The statutory presumption that a defendant has a reasonable fear of great bodily harm sufficient to justify the use of deadly force applies when
[t]he person against whom the defensive force was used was in the process of unlawfully and forcefully entering, or had unlawfully and forcibly entered, a dwelling, residence, or occupied vehicle, or if that person had removed or was attempting to remove another against that person’s will from the dwelling, residence, or occupied vehicle.
Here, Stieh had a right to be in the hotel room as he had lawfully rented the room for the night. The room qualified as a dwelling or residence for purposes of section 776.013.1 Only one witness, the victim, testified that he did not forcibly enter the hotel room in search of the wallets. Further, three of the witnesses testified the victim forcibly removed the appellant from the room at one point during the altercation. Thus, it appears the presumption in section 776.013(1)(a) applies to Stieh. The State’s only rebuttal testimony corroborated that the victim was the aggressor and failed to rebut this presumption. See Hernandez Ramos v. State, 496 So.2d 837, 838 (Fla. 2d DCA 1986).
However, even if the presumption does not apply, the court erred in denying Stieh’s motion. The State failed to present evidence legally sufficient to overcome Stieh’s theory of self-defense. In fact, two of the State’s witnesses corroborated Stieh’s theory by testifying that immediately after the stabbing, Stieh told them he was acting in defense of Flaherty. Defense of another is permitted under section 776.013(3).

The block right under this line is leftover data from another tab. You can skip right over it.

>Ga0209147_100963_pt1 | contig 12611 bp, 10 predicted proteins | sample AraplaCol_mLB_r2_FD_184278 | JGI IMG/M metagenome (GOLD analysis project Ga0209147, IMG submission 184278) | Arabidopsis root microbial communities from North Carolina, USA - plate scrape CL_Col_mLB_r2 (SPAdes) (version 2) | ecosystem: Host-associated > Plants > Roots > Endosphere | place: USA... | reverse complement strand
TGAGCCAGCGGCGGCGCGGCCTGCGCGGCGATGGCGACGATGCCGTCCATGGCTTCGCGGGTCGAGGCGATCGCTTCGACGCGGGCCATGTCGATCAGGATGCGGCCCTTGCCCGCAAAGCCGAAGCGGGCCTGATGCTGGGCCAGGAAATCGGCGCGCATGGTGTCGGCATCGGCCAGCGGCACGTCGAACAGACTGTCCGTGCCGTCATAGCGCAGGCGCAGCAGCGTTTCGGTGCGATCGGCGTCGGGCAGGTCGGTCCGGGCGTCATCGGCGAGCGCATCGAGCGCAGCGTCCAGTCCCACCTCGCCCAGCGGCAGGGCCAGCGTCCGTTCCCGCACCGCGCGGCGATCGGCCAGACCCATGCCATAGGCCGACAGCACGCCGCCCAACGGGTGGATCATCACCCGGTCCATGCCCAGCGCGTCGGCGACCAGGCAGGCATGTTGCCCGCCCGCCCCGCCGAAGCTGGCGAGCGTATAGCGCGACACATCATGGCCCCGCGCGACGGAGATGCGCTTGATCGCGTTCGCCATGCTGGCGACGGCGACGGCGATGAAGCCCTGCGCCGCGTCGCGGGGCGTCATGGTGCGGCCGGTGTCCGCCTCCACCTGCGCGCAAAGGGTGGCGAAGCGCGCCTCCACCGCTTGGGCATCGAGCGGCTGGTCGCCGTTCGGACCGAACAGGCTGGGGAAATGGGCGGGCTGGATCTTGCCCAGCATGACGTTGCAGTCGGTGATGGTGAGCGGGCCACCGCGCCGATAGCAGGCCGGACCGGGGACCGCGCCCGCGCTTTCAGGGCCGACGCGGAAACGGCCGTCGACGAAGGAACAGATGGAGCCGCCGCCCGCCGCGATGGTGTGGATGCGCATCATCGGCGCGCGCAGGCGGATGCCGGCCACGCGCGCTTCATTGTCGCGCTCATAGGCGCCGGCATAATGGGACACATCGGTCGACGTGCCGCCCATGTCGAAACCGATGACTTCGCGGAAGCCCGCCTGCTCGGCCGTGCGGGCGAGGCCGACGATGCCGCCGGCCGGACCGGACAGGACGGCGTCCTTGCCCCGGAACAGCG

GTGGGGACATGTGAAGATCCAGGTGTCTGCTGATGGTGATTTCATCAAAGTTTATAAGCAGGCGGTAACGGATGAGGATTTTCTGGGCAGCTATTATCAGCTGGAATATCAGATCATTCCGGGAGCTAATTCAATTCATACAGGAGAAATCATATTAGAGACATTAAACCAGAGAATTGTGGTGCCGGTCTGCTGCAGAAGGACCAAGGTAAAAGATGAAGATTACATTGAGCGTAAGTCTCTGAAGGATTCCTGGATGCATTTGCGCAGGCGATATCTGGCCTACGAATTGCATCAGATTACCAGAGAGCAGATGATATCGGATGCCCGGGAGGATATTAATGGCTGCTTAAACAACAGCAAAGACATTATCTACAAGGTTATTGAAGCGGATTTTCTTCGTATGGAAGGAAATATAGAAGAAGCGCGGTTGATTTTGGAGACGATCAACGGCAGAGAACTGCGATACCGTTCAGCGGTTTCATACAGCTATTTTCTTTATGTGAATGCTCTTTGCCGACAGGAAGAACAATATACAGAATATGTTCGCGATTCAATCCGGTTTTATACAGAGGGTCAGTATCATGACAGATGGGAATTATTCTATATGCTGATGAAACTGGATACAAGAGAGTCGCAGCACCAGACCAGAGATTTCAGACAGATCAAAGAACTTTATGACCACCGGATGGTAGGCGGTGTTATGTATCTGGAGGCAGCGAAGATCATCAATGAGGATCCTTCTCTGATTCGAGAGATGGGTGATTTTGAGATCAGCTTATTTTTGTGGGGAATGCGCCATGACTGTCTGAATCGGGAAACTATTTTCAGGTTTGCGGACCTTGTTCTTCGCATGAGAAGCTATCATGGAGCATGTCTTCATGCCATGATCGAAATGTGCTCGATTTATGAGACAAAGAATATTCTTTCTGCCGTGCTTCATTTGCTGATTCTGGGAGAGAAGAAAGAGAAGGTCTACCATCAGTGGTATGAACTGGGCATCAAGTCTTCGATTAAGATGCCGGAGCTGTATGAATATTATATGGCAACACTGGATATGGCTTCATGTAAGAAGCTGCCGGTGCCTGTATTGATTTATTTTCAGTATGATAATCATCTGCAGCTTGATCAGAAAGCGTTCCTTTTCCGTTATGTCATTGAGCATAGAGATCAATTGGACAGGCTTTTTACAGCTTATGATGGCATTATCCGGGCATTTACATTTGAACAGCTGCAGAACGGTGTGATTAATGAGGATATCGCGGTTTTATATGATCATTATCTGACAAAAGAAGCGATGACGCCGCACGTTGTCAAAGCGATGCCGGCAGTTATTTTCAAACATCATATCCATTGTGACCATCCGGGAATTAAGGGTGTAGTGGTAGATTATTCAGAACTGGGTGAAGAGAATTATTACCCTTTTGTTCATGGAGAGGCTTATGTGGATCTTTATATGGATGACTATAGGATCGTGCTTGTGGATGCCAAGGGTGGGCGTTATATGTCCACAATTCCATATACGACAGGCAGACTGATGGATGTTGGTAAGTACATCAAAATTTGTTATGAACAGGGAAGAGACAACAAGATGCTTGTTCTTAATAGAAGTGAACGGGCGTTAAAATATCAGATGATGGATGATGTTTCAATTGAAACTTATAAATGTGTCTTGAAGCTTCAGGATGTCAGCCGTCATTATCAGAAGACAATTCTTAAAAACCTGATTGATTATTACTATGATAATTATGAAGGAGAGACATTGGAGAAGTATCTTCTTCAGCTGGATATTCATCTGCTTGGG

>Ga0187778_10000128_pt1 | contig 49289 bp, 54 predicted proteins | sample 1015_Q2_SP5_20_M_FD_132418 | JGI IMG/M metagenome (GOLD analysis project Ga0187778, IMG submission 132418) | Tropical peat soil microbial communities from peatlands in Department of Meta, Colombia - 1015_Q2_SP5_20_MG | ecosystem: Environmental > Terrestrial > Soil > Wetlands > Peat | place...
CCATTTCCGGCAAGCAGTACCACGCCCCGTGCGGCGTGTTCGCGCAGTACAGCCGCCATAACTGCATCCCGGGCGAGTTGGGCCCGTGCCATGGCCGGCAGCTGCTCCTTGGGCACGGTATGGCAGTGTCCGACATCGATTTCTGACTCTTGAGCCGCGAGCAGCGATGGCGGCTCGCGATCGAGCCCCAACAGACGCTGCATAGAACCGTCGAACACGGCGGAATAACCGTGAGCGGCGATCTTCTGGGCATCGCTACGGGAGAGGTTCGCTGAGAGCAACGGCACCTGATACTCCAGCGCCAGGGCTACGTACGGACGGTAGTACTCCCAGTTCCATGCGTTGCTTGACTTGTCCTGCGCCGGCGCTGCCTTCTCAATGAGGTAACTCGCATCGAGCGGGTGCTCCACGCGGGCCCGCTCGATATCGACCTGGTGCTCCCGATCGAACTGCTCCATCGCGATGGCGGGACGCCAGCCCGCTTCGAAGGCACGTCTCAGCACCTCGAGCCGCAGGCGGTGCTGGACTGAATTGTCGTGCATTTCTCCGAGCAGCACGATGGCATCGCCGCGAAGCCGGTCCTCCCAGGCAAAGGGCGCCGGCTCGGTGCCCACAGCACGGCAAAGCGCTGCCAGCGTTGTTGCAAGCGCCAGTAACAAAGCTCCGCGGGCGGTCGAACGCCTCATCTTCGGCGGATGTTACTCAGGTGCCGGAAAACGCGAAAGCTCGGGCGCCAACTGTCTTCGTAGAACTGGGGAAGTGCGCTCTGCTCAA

It was the State’s burden to overcome Stieh’s theory of self-defense and prove beyond a reasonable doubt that Stieh was not acting lawfully when he stabbed the victim. See Behanna, 985 So.2d at 555. As noted by this court in Jenkins, “self-defense cases are intensely fact-specific.” 942 So.2d at 916. But where the evidence “`leaves room for two or more inferences of fact, at least one of which is consistent with the defendant’s hypothesis of innocence, [it] is not legally sufficient to make a case for the jury.'” Fowler, 921 So.2d at 712 (quoting Fowler v. State, 492 So.2d 1344, 1348 (Fla. 1st DCA 1986)).
Here, although there was conflict among the testimony of the victim, Flaherty, the victim’s girlfriend, and Stieh, the conflict was relatively minor and did not rebut or otherwise foreclose Stieh’s theory of innocence. Therefore, the trial court should have granted Stieh’s motion for judgment of acquittal.
Reversed and remanded for discharge.
NORTHCUTT and DAVIS, JJ., Concur.
1. Section 776.013(5)(a) defines a dwelling as “a building or conveyance of any kind, including any attached porch, whether the building or conveyance is temporary or permanent, mobile or immobile, which has a roof over it, including a tent, and is designed to be occupied by people lodging therein at night.” A residence is defined as “a dwelling in which a person resides either temporarily or permanently or is visiting as an invited guest.” § 776.013(5)(b).